The 2020 spending review included £2.9bn over three years for the Restart scheme, which promises “intensive and tailored support” to more than one million unemployed people. With further details still to be announced, it is crucial that thought is given to the significant challenges involved in providing careers support at such a large and unprecedented scale.
With many workers facing job losses as a result of the triple threat of Covid-19, automation and Brexit, the demand for careers advice is greater than ever. The success of the Restart scheme will depend, in large, on the quality of this advice. Job and training recommendations need to be based on data that reflects the range of shocks impacting the labour market today.
Advice must also be tailored to the needs and skills of the individual. The consequences of poorly tailored advice were seen in the recent resurfacing of a government-backed advertising campaign (from 2019) that encourages a ballerina (named ‘Fatima’) to give up her job and retrain in cyber security. The fiasco demonstrated how poor careers advice can linger and, in turn, undermine public confidence.
At Nesta, we have been exploring how machine learning might help to inform careers advice. By using thousands of descriptions about the skills and work activities required in different positions, we have created a map that shows the similarities between jobs. This map allows us to identify roles that are similar to a worker’s most recent position, while taking into account risks such as exposure to Covid and the likelihood of automation. It can also be used to spot the new skills that a worker may need to move into a different role, as well as suggest skills that are likely to increase the transferability of a worker’s skillset.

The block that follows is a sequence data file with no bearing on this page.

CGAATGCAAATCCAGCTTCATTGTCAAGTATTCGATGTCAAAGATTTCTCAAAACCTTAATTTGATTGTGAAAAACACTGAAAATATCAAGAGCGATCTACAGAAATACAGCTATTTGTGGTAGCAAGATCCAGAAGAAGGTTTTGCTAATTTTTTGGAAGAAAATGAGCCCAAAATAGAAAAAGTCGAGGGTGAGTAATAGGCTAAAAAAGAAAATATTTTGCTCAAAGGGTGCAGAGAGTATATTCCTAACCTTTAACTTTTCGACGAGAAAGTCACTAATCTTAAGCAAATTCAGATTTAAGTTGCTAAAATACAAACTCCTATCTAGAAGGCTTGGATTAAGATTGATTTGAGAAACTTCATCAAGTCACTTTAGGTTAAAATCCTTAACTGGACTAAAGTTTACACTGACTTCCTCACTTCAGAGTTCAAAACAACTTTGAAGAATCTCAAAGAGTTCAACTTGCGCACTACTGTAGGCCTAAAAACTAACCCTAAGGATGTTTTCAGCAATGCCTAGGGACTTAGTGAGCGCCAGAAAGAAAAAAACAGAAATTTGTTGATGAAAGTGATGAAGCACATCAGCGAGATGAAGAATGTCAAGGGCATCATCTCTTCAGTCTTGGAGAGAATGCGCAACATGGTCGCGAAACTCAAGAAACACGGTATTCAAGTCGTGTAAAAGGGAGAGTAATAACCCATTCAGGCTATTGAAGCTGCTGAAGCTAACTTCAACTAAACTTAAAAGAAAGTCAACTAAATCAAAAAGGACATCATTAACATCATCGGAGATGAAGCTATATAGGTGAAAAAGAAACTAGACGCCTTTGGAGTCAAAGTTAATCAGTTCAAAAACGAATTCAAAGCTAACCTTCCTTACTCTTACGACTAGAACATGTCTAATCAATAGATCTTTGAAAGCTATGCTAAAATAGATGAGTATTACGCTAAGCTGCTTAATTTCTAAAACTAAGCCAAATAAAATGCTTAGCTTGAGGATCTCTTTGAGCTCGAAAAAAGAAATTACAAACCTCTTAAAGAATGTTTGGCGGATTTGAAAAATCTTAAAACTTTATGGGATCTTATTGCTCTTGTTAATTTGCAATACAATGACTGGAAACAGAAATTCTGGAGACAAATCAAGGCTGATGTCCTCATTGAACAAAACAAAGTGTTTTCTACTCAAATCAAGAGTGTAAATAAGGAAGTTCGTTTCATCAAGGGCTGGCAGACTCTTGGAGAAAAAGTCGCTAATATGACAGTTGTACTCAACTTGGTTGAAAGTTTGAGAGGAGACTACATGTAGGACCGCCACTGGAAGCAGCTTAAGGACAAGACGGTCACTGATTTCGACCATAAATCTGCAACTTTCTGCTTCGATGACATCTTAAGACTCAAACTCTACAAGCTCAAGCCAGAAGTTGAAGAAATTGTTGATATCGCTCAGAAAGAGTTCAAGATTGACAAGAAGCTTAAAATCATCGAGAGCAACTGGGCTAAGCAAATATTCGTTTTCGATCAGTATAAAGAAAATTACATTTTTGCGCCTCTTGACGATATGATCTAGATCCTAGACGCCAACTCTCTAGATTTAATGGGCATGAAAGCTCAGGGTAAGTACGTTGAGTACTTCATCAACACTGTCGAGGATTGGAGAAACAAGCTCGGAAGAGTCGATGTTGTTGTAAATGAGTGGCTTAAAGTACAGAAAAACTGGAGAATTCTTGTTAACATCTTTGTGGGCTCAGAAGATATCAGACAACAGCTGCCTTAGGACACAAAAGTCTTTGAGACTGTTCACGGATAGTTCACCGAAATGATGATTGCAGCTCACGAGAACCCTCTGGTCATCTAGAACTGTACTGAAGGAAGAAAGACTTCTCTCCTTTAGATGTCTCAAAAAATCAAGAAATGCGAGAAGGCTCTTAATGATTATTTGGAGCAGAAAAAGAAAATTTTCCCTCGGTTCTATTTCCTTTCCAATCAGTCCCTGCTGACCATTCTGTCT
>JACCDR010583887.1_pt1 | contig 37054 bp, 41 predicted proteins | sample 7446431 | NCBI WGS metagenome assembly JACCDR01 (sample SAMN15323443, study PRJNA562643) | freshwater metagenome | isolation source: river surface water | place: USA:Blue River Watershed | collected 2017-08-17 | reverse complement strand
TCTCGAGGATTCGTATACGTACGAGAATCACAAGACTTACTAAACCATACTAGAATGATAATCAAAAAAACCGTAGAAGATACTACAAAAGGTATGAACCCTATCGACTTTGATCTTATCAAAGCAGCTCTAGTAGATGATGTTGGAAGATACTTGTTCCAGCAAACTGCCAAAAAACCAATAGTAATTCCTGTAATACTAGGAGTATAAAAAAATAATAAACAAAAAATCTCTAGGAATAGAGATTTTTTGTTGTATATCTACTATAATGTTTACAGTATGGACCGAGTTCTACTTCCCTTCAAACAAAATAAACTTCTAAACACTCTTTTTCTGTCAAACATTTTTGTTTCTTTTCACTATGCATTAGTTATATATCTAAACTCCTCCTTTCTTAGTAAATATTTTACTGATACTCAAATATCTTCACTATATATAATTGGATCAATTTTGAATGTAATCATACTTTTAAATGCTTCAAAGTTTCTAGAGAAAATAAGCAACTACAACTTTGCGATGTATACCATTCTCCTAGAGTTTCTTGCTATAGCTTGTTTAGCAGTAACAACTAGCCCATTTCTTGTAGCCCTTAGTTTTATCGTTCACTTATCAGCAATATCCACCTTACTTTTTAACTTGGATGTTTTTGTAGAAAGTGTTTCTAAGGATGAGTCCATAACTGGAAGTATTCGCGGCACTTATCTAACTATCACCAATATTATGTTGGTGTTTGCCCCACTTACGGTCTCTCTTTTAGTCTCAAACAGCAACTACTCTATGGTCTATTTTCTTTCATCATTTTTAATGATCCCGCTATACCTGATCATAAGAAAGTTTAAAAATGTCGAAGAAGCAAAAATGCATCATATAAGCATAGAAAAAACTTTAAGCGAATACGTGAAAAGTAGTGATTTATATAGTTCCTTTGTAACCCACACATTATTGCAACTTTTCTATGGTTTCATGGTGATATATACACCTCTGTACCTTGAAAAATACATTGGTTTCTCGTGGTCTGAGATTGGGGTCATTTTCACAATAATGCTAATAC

The scale of advice needed for the Restart scheme means that online tools (driven by algorithms) will be increasingly needed alongside other forms of delivery. The effectiveness of these tools depends critically on how they are built and used. Our own experience has led us to recommend four essential features:
- Focused on the long term. There is little point in retraining workers for jobs that are likely to be automated in a few years time. The current crisis provides a unique opportunity to help workers transition into lower-risk jobs, and a recommendation system would ideally take automation risk into consideration.
- Viewed as complementary to existing tools. Recommendation tools should be seen as an additional source of information for careers advisers and jobseekers. They cannot replace the role of advisers, as recommendation tools will always struggle to capture the unique needs and preferences of individuals.
- Open to scrutiny. The consequences of poor career recommendations are high and include prolonging spells of unemployment. The underlying algorithm should be open to scrutiny and it should be possible for a jobseeker to explore why a particular job or training course has been recommended to them.
- Used to broaden options. Recommendation systems for job transitions and training are still in their infancy. As such, they are best used as a way to provide new suggestions to jobseekers, which individuals can then dismiss or explore. These tools should not be used to define or constrain a jobseeker’s options.
Cath Sleeman is head of data visualisation, creative economy and data analytics at Nesta